If you believe in the concept of the tipping point, the migration to agile software development has tipped. According to the latest report on Agile Development Tools by Forrester Research, 56% of the survey respondents use agile or iterative development methods, in contrast to the 13% who profess to using a waterfall approach (the remainder use no formal methodology). These statistics illustrate that agile has gone from a radical, fringe technique to the dominant methodology since the Agile Manifesto was first published back in 2001.
One of the central tenets of the Agile Manifesto is the statement that "We value processes and tools, but we value individuals and interactions more." Like many of the bold statements that make up the manifesto, this phrase has been misinterpreted to mean that agile developers must reject tools and automation of the development process and that the use of any tool to assist in tracking progress or managing tasks, other than a packet of sticky notes affixed to the wall, automatically brands a team as "un-agile."
Like the extreme interpretation of the comments in the Agile Manifesto regarding documentation, which has led to the myth that agile developers aren't allowed to use pens or paper, this extreme interpretation misses the point. When agile developers decide how much documentation to write or what sorts of tools to apply, the guiding principle is the same: What's the "barely sufficient" solution that fulfills the functional need without adding unnecessary process and without sacrificing the ideals of simplicity and flow that guide agile development?
The tools define the project
It's also important to remember that, for many development teams, as well as their clients and managers, the tools define the project. When I manage projects as a contract PM, my clients often want to see the work breakdown structure, or project plan, usually constructed in Microsoft Project, to demonstrate to them that I've thought through the tasks required to deliver the project results. They look for the Gantt chart to see the effort defined against a time line, and they expect to see written change control documents when the scope evolves. For many managers, the most difficult element of migrating to agile is acclimating to new techniques for planning work, tracking progress, and integrating changes into the project scope. Often, the client's attitude is "I don't care what you developers do in your 'war room'; be as agile as you want in your development activities, but you still need to show me a project plan and a Gantt chart to reassure me that you're on track."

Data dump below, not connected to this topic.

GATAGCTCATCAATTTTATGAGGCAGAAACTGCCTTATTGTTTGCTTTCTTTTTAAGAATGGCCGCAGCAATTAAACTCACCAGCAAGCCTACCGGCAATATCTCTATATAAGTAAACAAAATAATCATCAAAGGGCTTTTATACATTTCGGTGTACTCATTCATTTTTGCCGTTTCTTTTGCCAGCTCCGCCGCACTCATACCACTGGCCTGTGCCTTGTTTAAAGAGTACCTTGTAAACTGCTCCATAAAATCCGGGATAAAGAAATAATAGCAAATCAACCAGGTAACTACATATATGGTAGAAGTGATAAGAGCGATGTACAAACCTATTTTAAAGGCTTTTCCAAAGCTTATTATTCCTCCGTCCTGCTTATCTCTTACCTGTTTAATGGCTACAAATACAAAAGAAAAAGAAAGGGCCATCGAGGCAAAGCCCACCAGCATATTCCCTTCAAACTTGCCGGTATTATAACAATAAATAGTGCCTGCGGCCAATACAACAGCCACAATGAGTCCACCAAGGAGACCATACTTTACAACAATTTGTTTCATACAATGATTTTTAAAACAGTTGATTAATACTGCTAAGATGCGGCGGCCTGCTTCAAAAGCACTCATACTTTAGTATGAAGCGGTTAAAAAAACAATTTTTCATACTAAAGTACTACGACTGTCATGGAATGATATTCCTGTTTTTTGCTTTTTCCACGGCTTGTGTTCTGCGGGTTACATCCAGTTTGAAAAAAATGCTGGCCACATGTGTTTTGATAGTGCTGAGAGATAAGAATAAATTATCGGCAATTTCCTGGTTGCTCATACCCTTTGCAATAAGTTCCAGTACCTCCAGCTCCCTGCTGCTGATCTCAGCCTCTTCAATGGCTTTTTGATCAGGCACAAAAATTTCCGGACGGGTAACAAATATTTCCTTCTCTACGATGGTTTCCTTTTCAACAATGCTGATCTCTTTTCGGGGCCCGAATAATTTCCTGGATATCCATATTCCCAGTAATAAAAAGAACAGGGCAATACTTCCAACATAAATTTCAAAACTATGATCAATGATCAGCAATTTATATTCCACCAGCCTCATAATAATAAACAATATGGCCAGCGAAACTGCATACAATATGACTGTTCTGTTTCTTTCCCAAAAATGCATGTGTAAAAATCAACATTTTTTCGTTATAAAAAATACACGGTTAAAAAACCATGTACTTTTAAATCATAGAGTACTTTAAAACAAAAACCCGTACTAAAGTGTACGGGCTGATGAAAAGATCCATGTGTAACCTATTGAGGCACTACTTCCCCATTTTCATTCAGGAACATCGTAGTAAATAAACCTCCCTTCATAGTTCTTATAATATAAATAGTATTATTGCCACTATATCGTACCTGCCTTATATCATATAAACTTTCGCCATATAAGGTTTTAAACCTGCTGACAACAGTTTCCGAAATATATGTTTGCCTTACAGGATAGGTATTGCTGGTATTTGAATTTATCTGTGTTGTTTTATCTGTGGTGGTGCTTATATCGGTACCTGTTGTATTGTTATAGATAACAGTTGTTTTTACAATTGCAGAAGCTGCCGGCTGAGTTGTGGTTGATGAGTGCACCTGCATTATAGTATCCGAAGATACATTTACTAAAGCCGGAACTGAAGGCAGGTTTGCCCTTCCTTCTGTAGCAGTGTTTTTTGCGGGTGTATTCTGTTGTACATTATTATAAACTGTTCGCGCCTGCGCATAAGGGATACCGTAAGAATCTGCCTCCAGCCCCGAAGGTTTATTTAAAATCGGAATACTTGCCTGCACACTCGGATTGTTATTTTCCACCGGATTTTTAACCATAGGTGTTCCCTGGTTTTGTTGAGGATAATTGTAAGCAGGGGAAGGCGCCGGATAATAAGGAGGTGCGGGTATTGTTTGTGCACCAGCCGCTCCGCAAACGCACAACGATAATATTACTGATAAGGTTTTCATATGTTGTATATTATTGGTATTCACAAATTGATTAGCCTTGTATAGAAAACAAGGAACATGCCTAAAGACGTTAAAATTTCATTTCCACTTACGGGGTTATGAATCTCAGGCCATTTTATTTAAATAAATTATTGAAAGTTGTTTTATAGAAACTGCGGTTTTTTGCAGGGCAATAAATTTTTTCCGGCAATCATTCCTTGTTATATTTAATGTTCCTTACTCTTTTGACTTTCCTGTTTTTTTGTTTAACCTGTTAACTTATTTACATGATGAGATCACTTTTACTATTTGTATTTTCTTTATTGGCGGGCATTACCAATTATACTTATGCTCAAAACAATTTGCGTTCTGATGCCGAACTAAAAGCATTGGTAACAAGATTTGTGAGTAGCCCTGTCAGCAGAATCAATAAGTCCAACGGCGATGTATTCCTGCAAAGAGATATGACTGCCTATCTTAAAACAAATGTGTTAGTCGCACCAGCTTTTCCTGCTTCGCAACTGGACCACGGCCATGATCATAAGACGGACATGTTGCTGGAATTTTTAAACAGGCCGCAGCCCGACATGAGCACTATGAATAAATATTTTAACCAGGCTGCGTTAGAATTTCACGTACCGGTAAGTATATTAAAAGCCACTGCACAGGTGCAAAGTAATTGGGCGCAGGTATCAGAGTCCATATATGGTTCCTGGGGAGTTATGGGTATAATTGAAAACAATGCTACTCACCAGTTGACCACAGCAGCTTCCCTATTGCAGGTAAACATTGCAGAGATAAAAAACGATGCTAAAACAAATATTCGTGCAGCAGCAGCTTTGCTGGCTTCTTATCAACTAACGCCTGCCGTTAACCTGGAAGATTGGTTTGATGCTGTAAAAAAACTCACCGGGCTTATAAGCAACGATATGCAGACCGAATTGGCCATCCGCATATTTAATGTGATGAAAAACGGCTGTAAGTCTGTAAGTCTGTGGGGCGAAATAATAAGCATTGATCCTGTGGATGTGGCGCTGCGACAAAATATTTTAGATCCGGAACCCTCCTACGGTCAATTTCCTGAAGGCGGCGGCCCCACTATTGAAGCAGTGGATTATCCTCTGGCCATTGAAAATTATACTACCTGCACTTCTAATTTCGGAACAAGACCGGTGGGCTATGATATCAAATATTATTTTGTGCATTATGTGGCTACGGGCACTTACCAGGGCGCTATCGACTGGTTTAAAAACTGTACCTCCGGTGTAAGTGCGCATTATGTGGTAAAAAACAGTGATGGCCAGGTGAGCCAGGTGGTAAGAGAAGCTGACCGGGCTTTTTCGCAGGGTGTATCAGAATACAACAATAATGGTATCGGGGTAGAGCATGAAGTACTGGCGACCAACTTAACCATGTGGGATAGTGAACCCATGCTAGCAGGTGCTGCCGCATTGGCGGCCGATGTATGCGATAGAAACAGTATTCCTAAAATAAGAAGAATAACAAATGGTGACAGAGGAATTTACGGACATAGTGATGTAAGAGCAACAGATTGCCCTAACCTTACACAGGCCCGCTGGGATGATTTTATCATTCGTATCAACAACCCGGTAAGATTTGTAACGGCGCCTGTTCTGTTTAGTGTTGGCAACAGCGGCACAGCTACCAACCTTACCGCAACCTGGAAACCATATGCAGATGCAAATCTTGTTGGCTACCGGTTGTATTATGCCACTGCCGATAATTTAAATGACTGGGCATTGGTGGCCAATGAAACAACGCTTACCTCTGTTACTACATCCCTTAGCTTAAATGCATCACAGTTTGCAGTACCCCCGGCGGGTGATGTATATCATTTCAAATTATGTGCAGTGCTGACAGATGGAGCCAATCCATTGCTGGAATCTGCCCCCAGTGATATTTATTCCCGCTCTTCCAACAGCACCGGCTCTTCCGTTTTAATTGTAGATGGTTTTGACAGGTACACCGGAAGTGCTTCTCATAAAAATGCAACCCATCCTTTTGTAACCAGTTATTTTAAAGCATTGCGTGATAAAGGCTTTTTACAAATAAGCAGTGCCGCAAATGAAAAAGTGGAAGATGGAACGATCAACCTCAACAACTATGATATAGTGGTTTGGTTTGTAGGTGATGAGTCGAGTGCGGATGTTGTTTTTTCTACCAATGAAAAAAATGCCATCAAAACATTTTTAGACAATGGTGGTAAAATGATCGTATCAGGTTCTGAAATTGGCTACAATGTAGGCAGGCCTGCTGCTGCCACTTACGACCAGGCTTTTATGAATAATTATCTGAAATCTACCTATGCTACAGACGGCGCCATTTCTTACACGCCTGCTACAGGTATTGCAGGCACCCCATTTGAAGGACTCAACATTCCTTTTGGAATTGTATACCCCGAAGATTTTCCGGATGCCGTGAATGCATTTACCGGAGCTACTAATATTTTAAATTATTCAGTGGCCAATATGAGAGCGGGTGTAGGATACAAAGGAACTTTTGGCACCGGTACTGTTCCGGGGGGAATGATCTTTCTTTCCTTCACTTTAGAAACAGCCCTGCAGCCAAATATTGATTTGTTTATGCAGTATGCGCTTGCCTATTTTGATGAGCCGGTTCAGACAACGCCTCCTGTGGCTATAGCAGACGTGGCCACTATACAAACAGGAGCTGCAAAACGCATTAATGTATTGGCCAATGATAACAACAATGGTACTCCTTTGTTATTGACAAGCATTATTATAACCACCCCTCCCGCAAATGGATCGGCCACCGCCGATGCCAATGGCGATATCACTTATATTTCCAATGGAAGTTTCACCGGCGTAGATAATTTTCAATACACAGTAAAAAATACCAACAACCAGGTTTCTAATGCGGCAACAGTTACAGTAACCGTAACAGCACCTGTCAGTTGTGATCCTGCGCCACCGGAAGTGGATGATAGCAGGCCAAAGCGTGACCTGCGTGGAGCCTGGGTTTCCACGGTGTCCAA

The distinction between operational and experimental projects
In addition, it's important to refer to the agile concepts of experimentation and uniqueness. As Jim Highsmith repeatedly reminds us, agile development is, at its core, focused on fitting the process to the type of project at hand. Operational projects that incorporate existing project plans and produce repetitive results, like the building of the twentieth semiconductor fabrication plant, probably don't require or benefit from agile methods; the development of a new silicon chip design does.
This distinction between operational and experimental projects is key. When we build software or products in an experimental mode, the actual coding or development can't be automated or "tooled"; only human beings can go through the iterative, speculative process of trying out ideas, accepting or rejecting them, and following their thread to the next unique idea. That's not to say, however, that every element of the agile development process is unique. Every project sill requires design, testing, integration, and monitoring, and these common elements can be automated and, in fact, are being automated by vendors eager to produce the corollary of Microsoft Project for the agile world.